NYU Black Renaissance Noire Volume 18 Issue 3 - Fall 2018 - Page 26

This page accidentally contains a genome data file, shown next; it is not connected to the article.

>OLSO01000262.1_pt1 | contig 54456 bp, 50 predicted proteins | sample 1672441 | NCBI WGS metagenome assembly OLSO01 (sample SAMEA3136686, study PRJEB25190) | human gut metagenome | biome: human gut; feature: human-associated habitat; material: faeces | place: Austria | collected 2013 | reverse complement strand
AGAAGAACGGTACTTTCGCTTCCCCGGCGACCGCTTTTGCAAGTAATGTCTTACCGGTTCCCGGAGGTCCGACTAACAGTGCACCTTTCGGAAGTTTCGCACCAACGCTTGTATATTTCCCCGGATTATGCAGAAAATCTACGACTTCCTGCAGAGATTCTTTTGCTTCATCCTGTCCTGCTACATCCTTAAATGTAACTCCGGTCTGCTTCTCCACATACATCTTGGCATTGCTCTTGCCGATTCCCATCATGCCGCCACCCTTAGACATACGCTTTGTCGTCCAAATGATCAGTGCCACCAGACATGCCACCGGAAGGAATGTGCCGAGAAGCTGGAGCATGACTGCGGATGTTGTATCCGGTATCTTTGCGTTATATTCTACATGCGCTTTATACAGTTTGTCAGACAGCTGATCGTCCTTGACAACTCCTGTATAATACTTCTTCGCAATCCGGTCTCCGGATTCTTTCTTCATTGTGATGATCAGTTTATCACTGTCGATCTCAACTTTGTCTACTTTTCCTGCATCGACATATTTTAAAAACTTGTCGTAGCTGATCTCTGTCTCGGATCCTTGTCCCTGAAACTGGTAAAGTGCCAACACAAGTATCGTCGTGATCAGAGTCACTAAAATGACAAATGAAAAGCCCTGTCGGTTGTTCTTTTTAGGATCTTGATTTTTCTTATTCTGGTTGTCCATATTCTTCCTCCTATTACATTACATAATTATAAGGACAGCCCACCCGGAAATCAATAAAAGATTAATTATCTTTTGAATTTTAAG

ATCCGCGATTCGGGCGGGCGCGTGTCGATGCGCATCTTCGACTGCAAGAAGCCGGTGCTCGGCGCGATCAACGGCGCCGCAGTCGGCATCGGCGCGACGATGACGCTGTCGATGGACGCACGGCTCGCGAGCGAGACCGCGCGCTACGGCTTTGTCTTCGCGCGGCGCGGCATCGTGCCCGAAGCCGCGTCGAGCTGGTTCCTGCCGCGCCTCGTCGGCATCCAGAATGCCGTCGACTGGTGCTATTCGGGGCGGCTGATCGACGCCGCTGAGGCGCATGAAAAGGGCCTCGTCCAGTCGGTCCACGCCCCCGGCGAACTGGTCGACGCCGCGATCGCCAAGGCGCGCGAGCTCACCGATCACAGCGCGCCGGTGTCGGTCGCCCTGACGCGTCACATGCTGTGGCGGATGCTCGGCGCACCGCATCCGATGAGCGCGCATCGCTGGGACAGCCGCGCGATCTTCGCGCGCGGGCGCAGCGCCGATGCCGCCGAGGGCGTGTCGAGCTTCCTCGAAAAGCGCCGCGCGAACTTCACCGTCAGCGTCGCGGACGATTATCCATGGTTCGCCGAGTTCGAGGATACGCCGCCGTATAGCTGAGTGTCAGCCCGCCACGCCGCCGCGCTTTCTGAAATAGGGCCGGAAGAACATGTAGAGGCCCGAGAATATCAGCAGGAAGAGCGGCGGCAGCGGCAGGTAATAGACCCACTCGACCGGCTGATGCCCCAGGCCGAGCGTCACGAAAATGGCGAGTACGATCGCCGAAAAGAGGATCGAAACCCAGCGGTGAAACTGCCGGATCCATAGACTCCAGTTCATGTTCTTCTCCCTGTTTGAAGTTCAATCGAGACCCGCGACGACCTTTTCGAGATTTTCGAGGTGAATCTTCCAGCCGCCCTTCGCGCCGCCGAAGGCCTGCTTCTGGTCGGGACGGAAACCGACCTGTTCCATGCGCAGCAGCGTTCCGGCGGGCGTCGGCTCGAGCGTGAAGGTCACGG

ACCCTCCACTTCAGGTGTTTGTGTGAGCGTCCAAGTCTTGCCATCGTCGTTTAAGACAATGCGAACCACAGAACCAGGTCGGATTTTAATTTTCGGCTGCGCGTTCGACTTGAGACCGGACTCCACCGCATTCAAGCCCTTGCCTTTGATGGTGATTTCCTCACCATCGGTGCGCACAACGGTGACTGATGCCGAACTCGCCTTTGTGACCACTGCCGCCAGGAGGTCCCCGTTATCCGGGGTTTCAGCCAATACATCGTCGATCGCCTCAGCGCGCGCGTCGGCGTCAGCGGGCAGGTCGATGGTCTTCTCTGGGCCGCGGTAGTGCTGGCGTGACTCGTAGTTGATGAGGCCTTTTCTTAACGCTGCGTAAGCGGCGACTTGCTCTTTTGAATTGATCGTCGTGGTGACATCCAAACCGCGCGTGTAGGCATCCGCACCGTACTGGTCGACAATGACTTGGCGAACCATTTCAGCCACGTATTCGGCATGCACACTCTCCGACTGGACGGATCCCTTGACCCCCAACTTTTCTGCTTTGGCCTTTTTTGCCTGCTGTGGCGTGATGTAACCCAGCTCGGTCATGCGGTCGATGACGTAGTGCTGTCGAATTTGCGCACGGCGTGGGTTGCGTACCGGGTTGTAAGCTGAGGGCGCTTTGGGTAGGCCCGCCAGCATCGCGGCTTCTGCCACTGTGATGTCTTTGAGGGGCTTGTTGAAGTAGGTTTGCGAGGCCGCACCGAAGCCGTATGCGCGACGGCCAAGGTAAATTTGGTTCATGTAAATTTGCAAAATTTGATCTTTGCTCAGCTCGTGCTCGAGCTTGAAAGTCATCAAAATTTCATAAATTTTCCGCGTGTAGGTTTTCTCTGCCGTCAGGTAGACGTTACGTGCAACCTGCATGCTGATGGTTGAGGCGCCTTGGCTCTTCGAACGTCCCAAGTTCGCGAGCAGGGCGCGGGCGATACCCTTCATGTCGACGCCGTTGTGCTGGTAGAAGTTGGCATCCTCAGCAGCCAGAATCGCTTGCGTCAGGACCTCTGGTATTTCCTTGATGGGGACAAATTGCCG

n Ed Clark Untitled, 1975 Acrylic on canvas as a collector after you left home in Missouri. RMO I graduated from college with a major in mechanical engineering. At the time there was a big demand for engineers, particularly Black engineers. I took the opportunity to travel widely across the country to meet with a number of companies. I decided upon a professional future in technical engineering sales. After a thorough examination of the companies I’d interviewed, I decided on the Alcoa Corporation in Pittsburgh, Pennsylvania. Beyond my interest in the technical aspects of my job, I wanted to be more involved in things that were happening culturally. To that end, I would reach out to meet people who were active in that world. One fellow was a pianist, Reginald Plato. He got me involved in the Carnegie Chamber Music Society and the Carnegie Museum. At the same time, I was moving into an apartment, and wanted to do something with the walls. At the furniture store to buy a couch and some chairs, I saw a framed geometric work in glass that had colors to match the couch. Needless to say, I bought the piece and, of course, put it right over the couch! I was also visiting the Starving Artists; they would sell at these hotels, and I bought one or two pieces there. I remember one piece, an abstract of a ship on water, a small work on canvas that I framed. How excited I was when I picked it up from the framer and found the place to hang it! I also bought a few abstract reproductions. My official start: I was an art buyer! I was so pleased. MAR The reproductions had a decorative function, then? R MO Yes, sure. People would come in and compliment me on my place and the works on the wall. This was how I got started after college. MAR Did your friends put work on their walls, too? R MO They might have pictures of Martin Luther King, or Jesus, or family photographs; perhaps a reproduction of a folk art piece — but not much that I recall. At the time I never thought I would become a collector. In other words, I didn’t say, “Gee, I can’t wait until I can get to a place where I can really afford fine art.” I wasn’t thinking that way. Yet. I graduated from college in 1973, and lived in Pittsburgh from 1974-1975. In 1976, I moved to Kansas City, Missouri. As I mentioned before, I was in Kansas City when I purchased my very first piece of fine art — an abstract print by Emmanuel Cooper titled Lisa. Lisa was a fellow art student who’d died, and Cooper dedicated this piece to her memory. Then he offered to get it framed for me and I agreed. It was nicely done. I wasn’t used to getting pieces framed professionally like that. When he told me the price, I said “Oh, my god!” Today, it’s catalogued with all the pieces I’ve collected since. I was still in Kansas City when I got a call from Human Resources, “We’ve got a new job for you, a promotion. We want you to move to New York.” I asked, “New York State or New York City?” New York City. Now, I’d been there on business, and I would always say, “I love going to New York, but I could never live there.” So I was really in a state, anxious. Then I decided, I’m not going to let this place intimidate me. It took me six months to get adjusted to the city. But then I just fell in love. I would go to certain poster shops to buy them. I had one by Tanner, The Banjo Lesson. I had a de Kooning from a show at Guild Hall in Easthampton — a beautiful image of his painting. Then there was a Paul Jenkins poster, another painter. And there was one I loved of a European Cobra artist, Karel Appel! It’s interesting how when I first saw Herbert Gentry’s work, I really liked it, but I didn’t make the connection until later. MAR Did you move to Brooklyn? R MO No. I decided to move to New Jersey — East Orange — but my office was at the old Pan Am building at 200 Park Avenue. I was going there just about every day. My sales territory included accounts in New Jersey and New York. I remember once, when I first got my company car, driving to my place in New Jersey, and feeling, “How am I ever going to get to the Lincoln Tunnel?” People were darting in and out. I would get to the far left lane, where someone would be double parked, and I would have to get back in the traffic…it was like “Oh, my god, this is a nightmare.” When I got home I went straight to bed. I was completely wiped out. But ultimately I met a friend of mine who I went to high school with, and he was “The Man!” He knew everything. He was a Wall Street lawyer, a very social guy, and he got me into his social clique. His name was Joe Barnes. Everyone knew Joe! So we would hang out, and one time he called me up and said, “Hey, man, the Studio Museum has this show up. You know, I’m inviting some friends, so why don’t you come with us?” And this was when The Studio Museum in Harlem was a walk-up — you walked up to the gallery space. I said, “I’ll meet you there. This is exciting!” MAR At that point, what were you thinking? Did you feel the Studio Museum was doing something extraordinary? You’d been going to museums like moma, the Metropolitan, the Kansas City Art Institute, the Carnegie. How was the Studio Museum different? I went there and they had an exhibition, and I think it may have been on the wpa artists. I remember getting a poster that I brought home and framed myself. I took an old frame I had and force-fit that poster into the frame and hung it up on my wall. From that point on, I was going to the museums all the time. this was the first museum that was dedicated to Black folks and Black artists. Of course, I had heard about it, but going there — it was on Fifth Avenue — that was special. This must have been in 1978. I don’t even recall the art, but this was a Black institution showing works by Black artists. It was thrilling. At the time I was decorating my apartment in New Jersey. I decided to get real poster art. RMO Well, I was excited because I was in New York for a while. I’d moved to New York in 1977 and left in 1985, when I got transferred out to northern California. I had a job there working for a firm called Kaiser Engineers. I lived in San Francisco and made the reverse commute to Oakland. One of my best friends and his wife, James and Anita Mayo, were in San Francisco, and they invited me to stay with them. I was traveling back and forth to the East Coast. This was before San Francisco constructed the new building for their Modern Art Museum. I would go to some of the museums in the park, the De Young, and the Palace of the Legion of Honor. As I was bi-coastal, I could also visit museums in Washington, DC, and back in New York, as well. MA R This was 1985? Were you aware of Robert Colescott, and how about Raymond Saunders in Oakland? RMO No, I wasn’t aware of those artists then. Nor did I know the work of Herb Gentry or Ed Clark. But I frequented the museums in San Francisco, and when I traveled I made a point of finding out what exhibitions I wanted to see in the places where I was going. MA R Tell me more about your life TH E EVOLUTION OF AN ART COLLECTION